Starting with a tetchy sit-down propagated with cool, hard bitten dialogue, before segueing into a beautifully shot shoot-out, this was easily the best bit of action Boardwalk Empire has given us so far. Sure, it wasn’t exactly Breaking Bad, and I could have done without the second egregiously obvious Godfather reference in two weeks (last week the oranges foreshadowing Pearl’s death, this week the sound of trains high in the soundtrack mix as Jimmy contemplates assassinating Irish boss Sheridan), but this was still a great bit of TV.
The rest of the Chicago storyline was also wonderful, with some lovely scenes between Michael Pitt and Stephen Graham that really served to give some much needed pathos and insight into their complex relationship.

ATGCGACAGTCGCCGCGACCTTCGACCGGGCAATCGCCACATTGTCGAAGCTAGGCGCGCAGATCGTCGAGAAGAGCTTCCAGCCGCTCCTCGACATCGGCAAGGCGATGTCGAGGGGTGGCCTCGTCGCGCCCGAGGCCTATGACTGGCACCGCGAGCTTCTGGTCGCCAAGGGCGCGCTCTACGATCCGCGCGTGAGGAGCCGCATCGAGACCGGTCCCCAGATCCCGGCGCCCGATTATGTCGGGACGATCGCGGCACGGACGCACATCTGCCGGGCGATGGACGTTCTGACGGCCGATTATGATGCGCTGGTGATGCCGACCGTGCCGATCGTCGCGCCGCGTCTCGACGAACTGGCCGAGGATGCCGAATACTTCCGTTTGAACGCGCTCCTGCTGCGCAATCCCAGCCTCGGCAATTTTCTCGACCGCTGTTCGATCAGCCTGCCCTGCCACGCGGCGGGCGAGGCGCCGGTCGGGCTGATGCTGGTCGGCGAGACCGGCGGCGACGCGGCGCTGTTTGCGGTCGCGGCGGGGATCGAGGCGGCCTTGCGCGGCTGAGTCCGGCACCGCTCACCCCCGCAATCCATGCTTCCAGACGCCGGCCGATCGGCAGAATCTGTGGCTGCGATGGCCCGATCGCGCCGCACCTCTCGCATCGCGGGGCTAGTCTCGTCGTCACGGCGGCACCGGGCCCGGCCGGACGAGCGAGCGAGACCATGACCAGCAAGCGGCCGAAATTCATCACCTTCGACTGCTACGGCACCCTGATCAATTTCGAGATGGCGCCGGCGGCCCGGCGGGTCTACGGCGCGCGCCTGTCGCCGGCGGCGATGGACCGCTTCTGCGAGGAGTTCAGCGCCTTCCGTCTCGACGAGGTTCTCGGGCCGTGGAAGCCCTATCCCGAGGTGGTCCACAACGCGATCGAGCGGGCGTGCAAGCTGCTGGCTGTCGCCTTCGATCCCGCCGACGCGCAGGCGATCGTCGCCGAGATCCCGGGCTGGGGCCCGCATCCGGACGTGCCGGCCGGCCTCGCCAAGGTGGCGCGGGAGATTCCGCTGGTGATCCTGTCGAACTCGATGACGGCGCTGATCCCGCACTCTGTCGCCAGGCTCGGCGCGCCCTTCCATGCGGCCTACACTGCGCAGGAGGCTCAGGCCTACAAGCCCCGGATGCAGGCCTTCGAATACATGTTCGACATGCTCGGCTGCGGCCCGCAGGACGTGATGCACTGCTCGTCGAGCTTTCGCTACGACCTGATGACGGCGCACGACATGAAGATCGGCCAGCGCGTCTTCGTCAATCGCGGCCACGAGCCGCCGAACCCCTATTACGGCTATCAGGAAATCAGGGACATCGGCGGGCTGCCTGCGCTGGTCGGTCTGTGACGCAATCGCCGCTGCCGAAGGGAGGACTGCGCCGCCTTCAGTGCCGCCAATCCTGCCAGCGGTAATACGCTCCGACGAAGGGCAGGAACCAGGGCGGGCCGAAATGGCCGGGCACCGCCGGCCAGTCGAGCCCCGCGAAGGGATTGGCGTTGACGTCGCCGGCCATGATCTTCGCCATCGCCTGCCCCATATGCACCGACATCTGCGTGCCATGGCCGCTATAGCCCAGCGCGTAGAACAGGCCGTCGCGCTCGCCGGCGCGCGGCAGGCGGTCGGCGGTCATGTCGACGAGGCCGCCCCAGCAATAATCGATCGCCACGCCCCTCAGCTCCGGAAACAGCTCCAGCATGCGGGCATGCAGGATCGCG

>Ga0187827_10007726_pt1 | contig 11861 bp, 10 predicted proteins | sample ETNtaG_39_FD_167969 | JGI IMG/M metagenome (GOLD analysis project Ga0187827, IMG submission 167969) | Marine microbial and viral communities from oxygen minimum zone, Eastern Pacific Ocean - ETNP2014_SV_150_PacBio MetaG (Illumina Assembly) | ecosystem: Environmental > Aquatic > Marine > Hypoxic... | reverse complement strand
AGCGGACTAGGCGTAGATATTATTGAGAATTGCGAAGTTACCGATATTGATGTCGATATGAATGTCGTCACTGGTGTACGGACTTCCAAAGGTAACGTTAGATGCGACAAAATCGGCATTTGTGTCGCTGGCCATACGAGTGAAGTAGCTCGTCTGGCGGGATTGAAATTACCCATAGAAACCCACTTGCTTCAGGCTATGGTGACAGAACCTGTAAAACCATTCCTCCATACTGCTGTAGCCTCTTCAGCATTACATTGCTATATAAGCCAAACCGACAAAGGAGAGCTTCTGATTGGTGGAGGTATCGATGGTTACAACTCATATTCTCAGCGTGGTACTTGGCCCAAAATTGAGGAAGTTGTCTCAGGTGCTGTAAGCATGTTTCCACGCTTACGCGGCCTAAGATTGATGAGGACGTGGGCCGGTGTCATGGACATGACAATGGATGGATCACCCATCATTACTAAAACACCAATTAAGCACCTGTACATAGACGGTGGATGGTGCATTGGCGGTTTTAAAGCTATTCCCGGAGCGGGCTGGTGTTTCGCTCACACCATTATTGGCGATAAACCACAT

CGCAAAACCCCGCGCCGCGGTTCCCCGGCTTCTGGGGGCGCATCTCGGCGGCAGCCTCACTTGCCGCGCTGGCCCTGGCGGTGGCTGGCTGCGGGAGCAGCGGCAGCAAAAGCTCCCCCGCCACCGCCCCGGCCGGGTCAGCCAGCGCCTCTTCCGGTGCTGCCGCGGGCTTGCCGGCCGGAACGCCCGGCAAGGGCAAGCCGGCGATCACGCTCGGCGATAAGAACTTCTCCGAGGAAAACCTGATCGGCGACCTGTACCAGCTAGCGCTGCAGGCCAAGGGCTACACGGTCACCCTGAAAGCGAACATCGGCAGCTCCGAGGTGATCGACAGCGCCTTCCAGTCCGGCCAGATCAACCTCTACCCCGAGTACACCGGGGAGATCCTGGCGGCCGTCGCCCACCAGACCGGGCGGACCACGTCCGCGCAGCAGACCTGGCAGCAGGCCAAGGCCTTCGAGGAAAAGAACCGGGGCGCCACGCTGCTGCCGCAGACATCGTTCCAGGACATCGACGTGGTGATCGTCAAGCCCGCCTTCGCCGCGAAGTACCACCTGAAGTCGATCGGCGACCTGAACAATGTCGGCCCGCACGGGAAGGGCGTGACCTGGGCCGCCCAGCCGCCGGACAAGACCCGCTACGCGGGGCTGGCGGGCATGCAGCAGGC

I think it’s safe to say that this was the episode of Boardwalk Empire I’ve been waiting for, and all I had to do was incessantly needle the show runners every week. If only I’d been doing this job when Heroes was on…
P.S. Showrunners – since you’re so amenable to taking my tips on board at the moment, next week I’d like to see the following:
- More nudity
- Lost-style Gretchen Mol flashback to explain once and for all how she gave birth when she was nine years old
- Aforementioned ‘mangina’ scene
- Chalky White AKA Michael K Williams AKA Omar to feature in every scene. Every time he isn’t on screen other characters should be asking “Where’s Chalky?”
- Bruce Campbell cameo
Marty, you’re welcome.
Read our review of episode 5, Nights In Ballygran, here.
Follow Paul Martinovic on Twitter @paulmartinovic.